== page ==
What can the fashion industry do for Ukraine? Here is the answer

Courage, determination and unity in the face of the brutal war against Ukraine are no better exemplified than by Julie Pelipas and Anna October, two fashion designers who were forced to flee Kyiv in harrowing circumstances. Pelipas, whose family roots are in Mariupol, fled to Greece to take care of her mother. October finally arrived in Paris, after taking shelter in a forest with a backpack. They have come together with a convenient method – Better.Community – a non-profit digital platform that connects mass expertise from the international fashion industry with designers, photographers, videographers, graphic designers and Ukrainian artists – creators who are now scattered across Europe, in Ukraine and beyond.

“With the current war, many talented creatives find themselves out of work,” says October. “Having had successful careers in the creative industry, both domestically and internationally, these people are some of the most talented people in the industry and they now need support.” On a yellow-blue background, the website Better.Community spells it out. “Our goal is to introduce the best Ukrainian creatives in various fields to international media, agencies, public institutions and many others. Our goal is to help these creatives get hired for full-time or commission-based positions. »

Softness and optimism define the Paskal collection.Photo: Courtesy of Paskal
Julie Pascal.Photo: Courtesy of Paskal

“We were peaceful and happy and had a normal life that suddenly turned into hell,” adds Pelipas. “Ukrainians are shy people – and I don’t think the world has realized how many successful people there are in our young independent culture.” Three years ago, Pelipas left her former position as fashion director at vogue Ukraine is moving towards “design for purpose” with its sustainable fashion brand, Better.us, which upcycles unsold men’s suits from brands like Hugo Boss, expertly tailored to suit women. Every drop of her insanely cool couture – “our proof of concept” – was selling directly to customers the day she posted it from her office in Kyiv.

“The joke was that we were about to officially launch February 24, the day the war started,” Pelipas says. “Since then, I realized that I had to act as a human being. The important thing I realized is that people who want to donate need to have reputable sources, to know that their money is going directly to the right places to help. And for me, that means connecting with the needs of the people I know. Creative kids are in survival mode. People need the means to work. They have basic needs: housing, maybe just an office to work somewhere. And in the longer term: jobs and collaborations. We decided to create this platform so that it would be easy for any business to connect with them – agencies, public relations, people who can provide legal advice. »

Ksenia and Anton SchnaiderPhoto: Courtesy of Ksenia Schnaider
Ksenia Schnaider specializes in reworked upcycled denim.Photo: Courtesy of Ksenia Schnaider

The Better.Community database brings together the digital profiles of creative Ukrainians so that they can each advertise their talents and ask for their particular needs, wherever they have found themselves in the mass exodus to the nearest places of safety where they were able to achieve. So far, Pelipas and October are in contact with people who fled to Germany, Romania, Estonia, Moldova, France, Austria and Israel. It’s all about detail and targeted support for individuals and their displaced teams – the materials, connections and complex ranges of expertise that fashion brands can easily find in their resources and ranks to share.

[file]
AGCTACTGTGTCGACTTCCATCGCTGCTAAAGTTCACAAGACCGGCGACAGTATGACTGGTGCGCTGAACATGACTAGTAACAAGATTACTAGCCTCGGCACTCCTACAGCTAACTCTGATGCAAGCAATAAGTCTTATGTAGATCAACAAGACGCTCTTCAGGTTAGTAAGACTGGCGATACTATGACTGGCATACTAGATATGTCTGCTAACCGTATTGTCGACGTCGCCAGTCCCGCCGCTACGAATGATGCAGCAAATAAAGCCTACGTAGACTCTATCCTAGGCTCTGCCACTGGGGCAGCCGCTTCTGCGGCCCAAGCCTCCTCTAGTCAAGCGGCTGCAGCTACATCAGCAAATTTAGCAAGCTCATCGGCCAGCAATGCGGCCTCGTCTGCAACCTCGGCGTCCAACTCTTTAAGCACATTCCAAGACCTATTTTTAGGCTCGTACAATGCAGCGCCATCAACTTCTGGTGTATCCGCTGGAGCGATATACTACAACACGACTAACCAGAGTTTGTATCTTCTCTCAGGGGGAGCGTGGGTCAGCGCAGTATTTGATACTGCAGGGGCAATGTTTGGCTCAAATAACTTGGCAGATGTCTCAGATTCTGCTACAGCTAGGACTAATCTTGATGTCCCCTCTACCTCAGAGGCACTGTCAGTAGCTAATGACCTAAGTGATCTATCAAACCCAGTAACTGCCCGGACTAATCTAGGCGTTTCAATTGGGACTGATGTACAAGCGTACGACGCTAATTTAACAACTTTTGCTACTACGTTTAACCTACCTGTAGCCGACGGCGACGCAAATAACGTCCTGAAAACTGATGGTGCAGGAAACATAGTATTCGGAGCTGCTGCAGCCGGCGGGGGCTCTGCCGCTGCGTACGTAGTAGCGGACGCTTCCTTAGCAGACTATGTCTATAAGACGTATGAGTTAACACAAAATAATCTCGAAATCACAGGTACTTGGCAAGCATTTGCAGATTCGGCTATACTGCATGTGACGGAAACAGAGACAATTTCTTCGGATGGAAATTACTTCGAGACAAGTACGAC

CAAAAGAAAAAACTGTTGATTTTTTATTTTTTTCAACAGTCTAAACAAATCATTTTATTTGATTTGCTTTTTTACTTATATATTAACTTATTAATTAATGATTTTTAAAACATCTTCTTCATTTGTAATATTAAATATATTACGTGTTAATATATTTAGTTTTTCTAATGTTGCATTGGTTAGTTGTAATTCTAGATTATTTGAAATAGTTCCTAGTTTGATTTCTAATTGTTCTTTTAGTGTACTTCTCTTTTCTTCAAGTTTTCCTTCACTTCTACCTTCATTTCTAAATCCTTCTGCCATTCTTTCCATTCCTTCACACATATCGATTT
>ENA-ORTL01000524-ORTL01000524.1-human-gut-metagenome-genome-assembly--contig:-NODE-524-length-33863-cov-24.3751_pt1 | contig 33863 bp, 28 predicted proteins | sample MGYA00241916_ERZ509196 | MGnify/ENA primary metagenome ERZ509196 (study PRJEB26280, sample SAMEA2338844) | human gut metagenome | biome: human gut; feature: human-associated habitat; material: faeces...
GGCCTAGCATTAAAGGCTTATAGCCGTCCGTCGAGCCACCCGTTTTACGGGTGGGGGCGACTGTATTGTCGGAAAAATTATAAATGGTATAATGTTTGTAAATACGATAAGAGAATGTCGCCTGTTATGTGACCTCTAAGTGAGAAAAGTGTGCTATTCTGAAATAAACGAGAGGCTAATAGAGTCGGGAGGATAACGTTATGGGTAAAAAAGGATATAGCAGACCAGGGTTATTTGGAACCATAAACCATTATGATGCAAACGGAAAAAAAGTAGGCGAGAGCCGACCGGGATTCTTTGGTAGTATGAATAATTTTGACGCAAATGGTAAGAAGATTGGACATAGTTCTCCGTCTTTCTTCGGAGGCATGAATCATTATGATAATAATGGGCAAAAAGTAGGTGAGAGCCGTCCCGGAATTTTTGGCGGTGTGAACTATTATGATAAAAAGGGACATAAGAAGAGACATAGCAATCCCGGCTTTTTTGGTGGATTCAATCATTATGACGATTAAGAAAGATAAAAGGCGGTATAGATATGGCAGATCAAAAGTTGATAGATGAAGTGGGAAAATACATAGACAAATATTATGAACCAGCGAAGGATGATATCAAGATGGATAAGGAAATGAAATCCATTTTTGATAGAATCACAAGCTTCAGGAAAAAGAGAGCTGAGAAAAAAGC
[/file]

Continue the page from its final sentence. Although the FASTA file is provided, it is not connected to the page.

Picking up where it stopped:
October took responsibility for the granular needs of the fashion designer division. She is part of the Ukrainian community that established her wave of Kyiv cheers in 2014. Her modern and pretty collection, full of youthful joie de vivre, earned her a spot as a semi-finalist for the 2014 LVMH Prize alongside of his compatriots Julie Paskal and Anton Belinsky. Alone in Paris, she struggled to relocate part of her team to safety in Estonia, while donating some of her stock of fabric to the war effort, and in the meantime, finding remote places in the west. of Ukraine – so far safe for workers whose livelihoods are vital, where his current collection is still taking shape. “Like everyone else in Ukraine, my system is down,” she says. “We have to rebuild it. But I think I was born for this moment. I have no children, no family to take care of, so I am free to help my friends. Everyone has different needs, their own situation.

Zirochka Ukraine combines streetwear and folk costume.Photo: Courtesy of Zirochka Ukraine
Another look from Zirochka Ukraine.Photo: Courtesy of Zirochka Ukraine

This selfless and heroic stoicism materializes in the details presented in an internal spreadsheet showing where designers have been moved and who needs what kind of support. Julie Paskal, designer of soft and optimistic clothes, is in Halle, Germany. Zirochka Ukraine, the streetwear-meets-folk costume brand owned by Daria Lagenburg, is in Tallin, Estonia. Ksenia Schnaider, a designer of recycled and reworked denim, is in Nuremberg, Germany. Sofia Lvovna, whose signature is sexy knitting, is in Tel Aviv. Ivan Frolov remains in kyiv, having devoted his efforts to raising funds to manufacture armored vests.